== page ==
A Q&A with James Custer, Director, Products and Operations Telehealth, Yorktel
Telehealth video consultation sessions are in the midst of an explosion, growing from 19.7 million in 2014 to a projected 158.4 million per year by 2020, according to the latest research from market intelligence firm Tractica. To learn more about the key drivers and implications behind this trend, we sat down with James Custer, Yorktel’s Telehealth Director of Products and Operations.
How can telehealth empower healthcare providers to realize new efficiencies while improving patient care?
James Custer: A number of companies and organizations are specializing in online scheduling in home health environments and adding encounter software to their offerings. These solutions make home healthcare more efficient. Also, workflow analysis is improving by providing a step by step process for how the telehealth encounter should go. In the past, this feature was sometimes missing, which led to confusion and slowed down the telemedicine encounter or caused it not to happen at all.
Telehealth solutions also enable a higher level of care by making it easier for patients to get second opinions on diagnoses or procedures. Plus, telehealth opens up access to a wider choice of doctors by removing geographic restrictions.
What are the biggest myths and/or inaccurate public perceptions hindering telehealth adoption in the U.S.?
James Custer: Three obstacles/objections to telehealth adoption include:
Each of the above obstacles are based on false assumptions and can easily be overcome with facts and proper training.
What are the biggest key differentiators in videoconferencing technology that home healthcare providers and other health systems should pay closest attention to?
James Custer: Despite overall improvements in wide area network bandwidth, there are still notable bandwidth limitations — especially in many rural areas. Some telemedicine solutions can only function properly on networks with 1 Mbps+ dedicated to voice and video traffic. Anything less causes sound or video packet loss, out of sync audio and video sessions, and an overall poor user experience. Fortunately, there are a few premiere unified communication and telemedicine solution providers that incorporate the latest data compression technology (e.g. H.264 and H.265 codec standards instead of the older H.323 standard), enabling quality voice and video communication on networks with as little as 200 kb of bandwidth.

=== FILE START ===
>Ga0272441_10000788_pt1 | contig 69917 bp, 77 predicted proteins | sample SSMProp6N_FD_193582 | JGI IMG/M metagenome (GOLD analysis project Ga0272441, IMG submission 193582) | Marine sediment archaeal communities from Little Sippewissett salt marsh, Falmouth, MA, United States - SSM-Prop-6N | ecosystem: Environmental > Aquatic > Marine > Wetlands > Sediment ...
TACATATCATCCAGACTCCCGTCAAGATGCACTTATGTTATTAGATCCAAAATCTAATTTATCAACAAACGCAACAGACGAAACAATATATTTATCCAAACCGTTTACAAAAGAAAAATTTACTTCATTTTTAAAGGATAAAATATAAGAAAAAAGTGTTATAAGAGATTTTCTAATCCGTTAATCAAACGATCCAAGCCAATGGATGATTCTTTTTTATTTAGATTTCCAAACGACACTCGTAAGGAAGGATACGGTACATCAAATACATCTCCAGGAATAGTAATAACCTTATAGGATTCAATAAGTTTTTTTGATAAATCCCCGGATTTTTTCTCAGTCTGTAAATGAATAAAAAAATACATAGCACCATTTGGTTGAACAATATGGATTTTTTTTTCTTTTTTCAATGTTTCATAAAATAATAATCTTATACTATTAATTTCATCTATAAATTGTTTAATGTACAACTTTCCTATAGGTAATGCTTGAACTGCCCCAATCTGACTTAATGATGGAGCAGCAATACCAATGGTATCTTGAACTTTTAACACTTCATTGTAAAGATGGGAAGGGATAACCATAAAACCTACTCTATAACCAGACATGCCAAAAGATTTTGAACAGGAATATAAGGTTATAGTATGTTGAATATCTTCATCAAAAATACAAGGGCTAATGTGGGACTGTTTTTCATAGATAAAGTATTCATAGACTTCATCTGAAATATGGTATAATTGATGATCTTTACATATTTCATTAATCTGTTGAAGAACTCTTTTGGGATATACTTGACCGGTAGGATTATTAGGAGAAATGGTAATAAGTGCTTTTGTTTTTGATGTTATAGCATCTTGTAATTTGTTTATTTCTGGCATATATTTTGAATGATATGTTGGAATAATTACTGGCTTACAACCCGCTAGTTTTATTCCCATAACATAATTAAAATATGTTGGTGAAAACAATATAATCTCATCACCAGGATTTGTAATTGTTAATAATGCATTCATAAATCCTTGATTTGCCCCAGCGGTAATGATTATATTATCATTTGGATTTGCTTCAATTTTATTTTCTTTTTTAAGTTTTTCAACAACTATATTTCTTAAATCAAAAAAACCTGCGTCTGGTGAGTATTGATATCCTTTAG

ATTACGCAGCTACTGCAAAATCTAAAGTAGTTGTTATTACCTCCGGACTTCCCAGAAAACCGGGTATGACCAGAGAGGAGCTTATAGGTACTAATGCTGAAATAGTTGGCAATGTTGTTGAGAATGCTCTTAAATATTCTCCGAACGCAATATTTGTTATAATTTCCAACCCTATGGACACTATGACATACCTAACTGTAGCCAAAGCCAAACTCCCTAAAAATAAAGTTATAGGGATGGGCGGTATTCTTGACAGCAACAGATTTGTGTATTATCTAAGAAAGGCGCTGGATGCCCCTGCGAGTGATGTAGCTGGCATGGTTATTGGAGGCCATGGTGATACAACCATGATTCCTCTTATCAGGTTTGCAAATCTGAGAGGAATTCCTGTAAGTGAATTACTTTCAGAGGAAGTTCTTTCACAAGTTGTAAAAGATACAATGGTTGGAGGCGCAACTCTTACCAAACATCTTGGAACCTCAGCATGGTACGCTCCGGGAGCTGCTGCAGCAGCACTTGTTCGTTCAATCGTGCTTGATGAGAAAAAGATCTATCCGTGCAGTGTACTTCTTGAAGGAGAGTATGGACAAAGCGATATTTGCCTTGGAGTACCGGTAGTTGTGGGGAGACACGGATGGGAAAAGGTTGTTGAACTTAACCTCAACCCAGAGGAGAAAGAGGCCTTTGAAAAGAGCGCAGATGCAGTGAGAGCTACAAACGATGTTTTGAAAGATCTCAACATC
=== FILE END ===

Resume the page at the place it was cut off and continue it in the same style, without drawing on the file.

Portability is another important topic that healthcare providers should give serious consideration to. In a hospital environment, for example, it’s often much more convenient and practical to bring a telemedicine workstation or cart to the patient rather than always bringing the patient to the workstation. Portability becomes even more important in home healthcare environment where nurses and clinicians must transport telemedicine equipment several times a day. Some telemedicine workstations weigh up to 32 lbs., which can put an unnecessary burden on healthcare providers. At the other end of the spectrum are solutions that weigh only 7 lbs., which is much more conducive to mobility without compromising audio and video quality.
What are the most prominent issues that lead to failed telehealth deployments and how can healthcare providers avoid them?